Illinois Officials Oppose Plan to Block Asian Carp from the Great Lakes
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Illinois Officials Oppose Plan to Block Asian Carp from the Great Lakes

Republicans Say Army Corps Killing Zone Costs Too Much and Will Hurt the Economy, Environment

Lt. Gov. Evelyn Sanguinetti

Climate change isn’t real science according to some Republicans. Now apparently efforts to keep Asian carp out of our nation’s Great Lakes aren’t real science either.

Illinois Lt. Gov. Evelyn Sanguinetti played the fake science card Monday in opposing recommendations from the U.S. Army Corps of Engineers to try to halt Asian carp at a lock and dam on the Des Plaines River near Joliet, Ill.

The best way would be closing the lock, but the barge industry and Illinois’ Republican establishment don’t like that. Recommendations from the Corps include lining the river channel near the dam with concrete to make a possible killing zone where carp can’t hide and using an electric barrier, noise and a flushing lock.

U.S. Fish and Wildlife Service map.

The price tag, if there are no delays, is $275 million. The Corps would pay 65%. The rest would be paid by an unidentified nonfederal sponsor, perhaps Illinois.

Sanguinetti said the barrier is “neither cost effective nor environmentally sound.”

“Illinois will continue to work with the Army Corps of Engineers and stakeholders in support of a science-based strategy that not only keeps Asian carp out of the Great Lakes, but also protects our taxpayers, our economy and our ecosystems,” Sanguinetti said.

Action Box / What You Can Do About It

Comment online or mail in comments. Comments can be mailed to U.S. Army Corps of Engineers, Chicago District, 231 S. LaSalle St. Suite 1500, ATTN: GLMRIS – Brandon Road Comments, Chicago IL 60604.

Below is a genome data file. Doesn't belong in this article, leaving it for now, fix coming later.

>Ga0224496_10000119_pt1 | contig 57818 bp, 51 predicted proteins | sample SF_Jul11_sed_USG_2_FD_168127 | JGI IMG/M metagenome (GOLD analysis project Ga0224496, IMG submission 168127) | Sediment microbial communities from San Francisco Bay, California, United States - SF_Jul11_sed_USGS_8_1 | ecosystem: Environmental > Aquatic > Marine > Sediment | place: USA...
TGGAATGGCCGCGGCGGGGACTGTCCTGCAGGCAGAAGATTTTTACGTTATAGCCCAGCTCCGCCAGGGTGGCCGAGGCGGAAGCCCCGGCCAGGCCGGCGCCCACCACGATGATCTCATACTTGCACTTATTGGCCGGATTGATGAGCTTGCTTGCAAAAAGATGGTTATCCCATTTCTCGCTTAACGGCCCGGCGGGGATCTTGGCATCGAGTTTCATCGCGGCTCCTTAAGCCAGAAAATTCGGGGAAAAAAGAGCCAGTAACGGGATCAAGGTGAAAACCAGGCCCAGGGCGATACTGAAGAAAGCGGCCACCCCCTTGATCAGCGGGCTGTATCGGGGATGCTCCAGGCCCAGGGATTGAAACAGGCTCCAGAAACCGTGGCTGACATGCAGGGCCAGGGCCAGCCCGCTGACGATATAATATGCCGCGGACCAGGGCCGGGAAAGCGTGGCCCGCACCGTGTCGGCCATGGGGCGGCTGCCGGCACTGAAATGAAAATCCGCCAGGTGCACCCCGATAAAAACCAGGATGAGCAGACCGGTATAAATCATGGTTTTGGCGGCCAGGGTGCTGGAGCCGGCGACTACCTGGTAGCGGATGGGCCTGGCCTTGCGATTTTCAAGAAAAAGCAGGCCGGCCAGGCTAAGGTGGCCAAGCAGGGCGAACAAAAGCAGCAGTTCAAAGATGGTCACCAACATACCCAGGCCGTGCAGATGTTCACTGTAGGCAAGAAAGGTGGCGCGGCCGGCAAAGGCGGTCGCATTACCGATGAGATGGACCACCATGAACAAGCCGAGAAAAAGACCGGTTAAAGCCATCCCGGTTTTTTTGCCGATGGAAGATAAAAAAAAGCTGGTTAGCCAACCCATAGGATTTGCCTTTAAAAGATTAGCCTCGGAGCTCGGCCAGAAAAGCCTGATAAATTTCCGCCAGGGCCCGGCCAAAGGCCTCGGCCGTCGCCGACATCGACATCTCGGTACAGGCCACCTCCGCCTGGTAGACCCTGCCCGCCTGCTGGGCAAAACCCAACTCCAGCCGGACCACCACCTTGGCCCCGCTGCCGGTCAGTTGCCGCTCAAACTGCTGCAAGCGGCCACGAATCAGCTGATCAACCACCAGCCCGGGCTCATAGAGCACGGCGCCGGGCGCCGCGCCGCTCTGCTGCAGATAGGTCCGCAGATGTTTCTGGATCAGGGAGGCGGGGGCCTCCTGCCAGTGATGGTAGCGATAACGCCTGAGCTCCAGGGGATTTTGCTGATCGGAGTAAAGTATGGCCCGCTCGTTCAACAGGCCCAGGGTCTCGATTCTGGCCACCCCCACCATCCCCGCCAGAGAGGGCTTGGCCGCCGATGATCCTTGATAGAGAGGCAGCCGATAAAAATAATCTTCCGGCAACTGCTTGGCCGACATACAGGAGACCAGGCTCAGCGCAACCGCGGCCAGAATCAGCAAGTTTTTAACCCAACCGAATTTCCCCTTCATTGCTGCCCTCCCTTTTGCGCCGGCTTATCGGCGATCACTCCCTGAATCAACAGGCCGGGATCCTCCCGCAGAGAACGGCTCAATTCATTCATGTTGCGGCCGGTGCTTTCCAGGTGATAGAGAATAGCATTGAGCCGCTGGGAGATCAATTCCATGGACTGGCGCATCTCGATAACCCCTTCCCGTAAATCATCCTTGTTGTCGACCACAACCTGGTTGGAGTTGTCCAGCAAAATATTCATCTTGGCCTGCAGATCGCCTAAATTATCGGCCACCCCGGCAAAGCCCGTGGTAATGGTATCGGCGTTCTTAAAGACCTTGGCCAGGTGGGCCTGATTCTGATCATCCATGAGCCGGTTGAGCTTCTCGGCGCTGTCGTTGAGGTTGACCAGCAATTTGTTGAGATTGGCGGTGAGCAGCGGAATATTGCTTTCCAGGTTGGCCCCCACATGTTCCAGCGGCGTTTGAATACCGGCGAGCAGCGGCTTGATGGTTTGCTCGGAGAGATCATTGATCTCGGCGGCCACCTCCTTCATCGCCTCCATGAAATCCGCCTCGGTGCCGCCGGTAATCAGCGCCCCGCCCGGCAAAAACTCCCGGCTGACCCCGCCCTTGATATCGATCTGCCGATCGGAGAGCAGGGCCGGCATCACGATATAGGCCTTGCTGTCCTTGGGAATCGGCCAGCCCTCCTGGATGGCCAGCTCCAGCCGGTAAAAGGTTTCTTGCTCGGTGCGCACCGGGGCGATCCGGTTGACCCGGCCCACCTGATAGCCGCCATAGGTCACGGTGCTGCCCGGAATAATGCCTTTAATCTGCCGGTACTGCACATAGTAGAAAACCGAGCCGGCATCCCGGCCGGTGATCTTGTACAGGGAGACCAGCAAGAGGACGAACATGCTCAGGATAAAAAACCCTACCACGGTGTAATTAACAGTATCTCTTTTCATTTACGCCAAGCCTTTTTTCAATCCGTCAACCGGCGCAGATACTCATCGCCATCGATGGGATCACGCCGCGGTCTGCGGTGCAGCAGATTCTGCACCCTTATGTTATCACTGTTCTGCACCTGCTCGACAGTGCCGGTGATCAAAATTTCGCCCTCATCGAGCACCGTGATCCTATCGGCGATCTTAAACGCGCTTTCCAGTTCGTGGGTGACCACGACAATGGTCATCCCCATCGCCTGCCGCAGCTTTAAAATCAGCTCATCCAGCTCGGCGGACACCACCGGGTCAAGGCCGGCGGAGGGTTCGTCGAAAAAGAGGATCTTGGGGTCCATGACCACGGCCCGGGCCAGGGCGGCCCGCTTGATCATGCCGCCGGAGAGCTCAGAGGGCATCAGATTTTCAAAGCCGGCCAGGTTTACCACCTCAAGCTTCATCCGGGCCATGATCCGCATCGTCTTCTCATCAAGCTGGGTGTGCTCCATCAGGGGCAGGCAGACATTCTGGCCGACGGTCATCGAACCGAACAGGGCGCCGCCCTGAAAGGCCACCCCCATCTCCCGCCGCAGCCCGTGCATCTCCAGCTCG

Write Doug Lamont, the acting assistant Army secretary for civil works at 108 Army Pentagon, Washington, DC 20310-0108.

Contact your senators or representative.

The Environmental Law & Policy Center can be reached at 312-673-6500 or ELPCinfo@ELPC.org.

Sanguinetti and Illinois Gov. Bruce Rauner are opposing plans for work at the Joliet dam as a federal initiative spends millions annually to keep Asian carp out of the Great Lakes and states such as Ohio and Indiana look at closing off other paths to the Great Lakes.

If Asian carp do get in the Great Lakes, which contain a fifth of the world’s fresh water, they would eat the food that native fish such as lake trout depend on. One study predicted Asian carp could make up as much as a third of the weight of Lake Erie’s fish if they become established. Silver carp, one Asian species, can get as large as 110 pounds, though the average size is around 30 to 40 pounds.

A bighead carp caught by a U.S. Geological Survey scientist (USGS photo).

So many Asian carp are in the Illinois River that the village of Bath., Ill., holds the Redneck Fishing Tournament each summer to see who can catch the most Asian carp in two hours. The fish leap out of the water at the sound of a boat’s motor. The winner one year caught 481 fish.

Howard Learner, the president of the Environmental Law & Policy Center in Chicago, said the Corps report makes it clear that it’s time for serious preventive action.

“The ecological and economic costs of further delays are not sensible or acceptable,” Learner said.

In Indiana, south of Fort Wayne, a $4.4 million earthen berm was built at Eagle Marsh to block Asian carp. Ohio is looking at closing off a major canal that runs into Lake Erie.

The  Corps draft report was supposed to be released in February, but the Trump administration sat on it at the behest of a cabal of 16 Republican U.S. House members, mostly from Illinois and Indiana. The report wasn’t released until the U.S. Senate Appropriations Committee intervened.

The Corps is accepting comments on the report and its recommendations until Sept. 21. More reviews and Congressional approval would be required to start construction.

Featured Photo: Silver carp are known for their leaping ability, especially when excited by boats (U.S. Geological Survey photo).

August 8, 2017